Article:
There are always many possibilities for the future, but those possibilities have a wide variety of probabilities. The most probable future is not one that is as dire as some predict nor as euphoric as others predict, we usually end up somewhere in the middle. What we need is to have a plan. A plan for the markets continue to progress as the consensus predicts, a plan for what to do if major shifts occur to that outlook both for the positive or the negative, and a plan for the unforeseen events that are the cause of major distortions to the markets. In my opinion this plan means that you have enough cash on hand for an emergency and expenses for about 6 months and for the unforeseen disruptions (which tend to be short term in nature), your portfolio contains some portion of income producing investments that tend to be less volatile in a negative economic scenario, and your portfolio contains some companies that are likely to grow in value based on the current economic and business outlook. The last part of the plan is to be able to change your portfolio should economic conditions change, but to do it in a thoughtful and methodical way versus being reactionary. This is the difference between being an investor versus a speculator.
My bottom line:
I know this is not profound, but I believe the following is as essential for investing success as it is on any voyage. Check to see you have adequate provisions and emergency equipment, and check your compass bearing to set your course. We will try to avoid bad weather, but unfortunately we'll have to endure some (it usually doesn't last, even though in the midst of it you may feel otherwise), and make sure your vessel is seaworthy. May we all have "fair winds and following seas".
Mike Sharples CFP
Securities and advisory services offered through LPL Financial, a Registered Investment Advisor, Member FINRA/SIPC
The information contained in this email message is being transmitted to and is intended for the use of only the individual(s) to whom it is addressed. If the reader of this message is not the intended recipient, you are hereby advised that any dissemination, distribution or copying of this message is strictly prohibited. If you have received this message in error, please immediately delete.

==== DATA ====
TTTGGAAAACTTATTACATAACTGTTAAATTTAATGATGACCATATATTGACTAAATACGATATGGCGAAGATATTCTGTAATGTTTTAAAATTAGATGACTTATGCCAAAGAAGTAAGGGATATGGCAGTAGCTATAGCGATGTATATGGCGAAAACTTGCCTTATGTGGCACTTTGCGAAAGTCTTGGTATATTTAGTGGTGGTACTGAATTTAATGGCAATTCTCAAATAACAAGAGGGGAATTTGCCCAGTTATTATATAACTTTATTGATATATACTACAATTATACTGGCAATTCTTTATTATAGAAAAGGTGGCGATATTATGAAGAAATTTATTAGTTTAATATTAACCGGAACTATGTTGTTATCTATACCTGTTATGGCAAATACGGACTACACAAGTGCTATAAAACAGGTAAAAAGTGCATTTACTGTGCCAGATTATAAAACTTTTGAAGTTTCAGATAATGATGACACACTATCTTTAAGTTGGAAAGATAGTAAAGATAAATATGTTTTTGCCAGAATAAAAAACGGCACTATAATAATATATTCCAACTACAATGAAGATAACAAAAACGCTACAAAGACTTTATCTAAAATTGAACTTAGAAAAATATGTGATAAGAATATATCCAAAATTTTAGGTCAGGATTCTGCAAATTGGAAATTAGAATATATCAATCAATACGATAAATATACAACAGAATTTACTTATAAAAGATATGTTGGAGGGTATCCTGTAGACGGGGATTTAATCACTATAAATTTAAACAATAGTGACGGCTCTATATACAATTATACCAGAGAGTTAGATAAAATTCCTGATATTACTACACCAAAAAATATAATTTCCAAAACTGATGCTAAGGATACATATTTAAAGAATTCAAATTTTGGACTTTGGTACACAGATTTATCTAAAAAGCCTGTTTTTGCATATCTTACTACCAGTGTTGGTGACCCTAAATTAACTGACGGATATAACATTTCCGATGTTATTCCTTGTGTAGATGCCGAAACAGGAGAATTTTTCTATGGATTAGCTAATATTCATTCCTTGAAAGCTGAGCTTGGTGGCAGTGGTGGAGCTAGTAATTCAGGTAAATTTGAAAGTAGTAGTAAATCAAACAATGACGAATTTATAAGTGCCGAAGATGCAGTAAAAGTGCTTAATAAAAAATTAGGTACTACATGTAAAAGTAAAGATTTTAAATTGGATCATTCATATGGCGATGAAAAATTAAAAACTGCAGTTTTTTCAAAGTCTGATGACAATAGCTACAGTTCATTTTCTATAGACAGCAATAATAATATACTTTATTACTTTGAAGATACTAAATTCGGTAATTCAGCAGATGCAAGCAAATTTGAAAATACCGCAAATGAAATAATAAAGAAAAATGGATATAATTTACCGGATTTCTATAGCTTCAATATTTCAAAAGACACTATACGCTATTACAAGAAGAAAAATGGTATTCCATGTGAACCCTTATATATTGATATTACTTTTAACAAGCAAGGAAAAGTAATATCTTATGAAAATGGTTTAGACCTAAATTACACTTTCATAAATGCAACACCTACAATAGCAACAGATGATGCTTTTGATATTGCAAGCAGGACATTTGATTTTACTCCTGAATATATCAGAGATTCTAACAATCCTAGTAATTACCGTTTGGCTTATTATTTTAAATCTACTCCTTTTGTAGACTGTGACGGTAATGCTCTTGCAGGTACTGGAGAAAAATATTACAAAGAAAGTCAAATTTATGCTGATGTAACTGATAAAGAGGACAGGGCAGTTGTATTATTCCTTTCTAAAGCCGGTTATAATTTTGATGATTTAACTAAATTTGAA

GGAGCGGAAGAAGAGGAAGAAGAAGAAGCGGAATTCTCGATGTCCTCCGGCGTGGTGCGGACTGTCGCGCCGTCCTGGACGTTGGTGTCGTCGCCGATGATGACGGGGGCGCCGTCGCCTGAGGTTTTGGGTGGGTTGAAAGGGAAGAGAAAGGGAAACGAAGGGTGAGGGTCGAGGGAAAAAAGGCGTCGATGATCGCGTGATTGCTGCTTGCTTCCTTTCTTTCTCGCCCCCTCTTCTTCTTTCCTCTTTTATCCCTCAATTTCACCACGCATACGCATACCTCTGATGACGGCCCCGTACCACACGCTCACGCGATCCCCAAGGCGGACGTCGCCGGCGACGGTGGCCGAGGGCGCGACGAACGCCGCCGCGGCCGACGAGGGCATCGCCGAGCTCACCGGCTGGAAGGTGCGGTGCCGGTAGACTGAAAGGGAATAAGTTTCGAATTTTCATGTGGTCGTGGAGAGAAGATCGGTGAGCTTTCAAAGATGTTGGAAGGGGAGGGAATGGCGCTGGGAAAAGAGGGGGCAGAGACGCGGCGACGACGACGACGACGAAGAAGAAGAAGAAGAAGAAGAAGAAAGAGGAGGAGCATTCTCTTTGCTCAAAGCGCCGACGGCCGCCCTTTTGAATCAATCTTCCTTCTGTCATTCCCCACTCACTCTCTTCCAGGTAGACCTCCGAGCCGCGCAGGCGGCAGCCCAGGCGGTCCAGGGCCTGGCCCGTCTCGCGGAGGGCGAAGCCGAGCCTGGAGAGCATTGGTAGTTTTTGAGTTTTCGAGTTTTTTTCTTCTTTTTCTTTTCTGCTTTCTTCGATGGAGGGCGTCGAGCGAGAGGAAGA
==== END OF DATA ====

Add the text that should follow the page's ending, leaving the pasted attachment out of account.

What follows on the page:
This information contains forward-looking statements about various economic trends and strategies.
You are cautioned that such forward-looking statements are subject to significant business, economic and competitive uncertainties and actual results could be materially different. There are no guarantees associated with any forecast and the opinions stated here are subject to change at any time and are the opinion of the individual writer. Data comes from the following sources: Census Bureau, Bureau of Labor Statistics, Bureau of Economic Analysis, the Federal Reserve Board, The Economist magazine, Barron's, The Wall Street Journal, Fortune, Standard and Poors, Invesco, Hartford Mutual Funds, Vanguard, Wells Fargo, Goldman Sachs, Allianz Global Investors, Blackstone, Loomis Sayles and Co., Nuveen Asset Management, Natixis Global Asset Management, Franklin Templeton, Mauldin Economics, and LPL Financial. Data is taken from sources generally believed to be reliable but no guarantee is given to its accuracy.
The opinions voiced in this material are for general information only and not intended to provide specific advice or recommendations for any individual. All performance referenced is historical and is no guarantee of future results. All indices are unmanaged and may not be invested into directly.
The economic forecasts set forth in may not develop as predicted and there can be no guarantee that strategies promoted will be successful.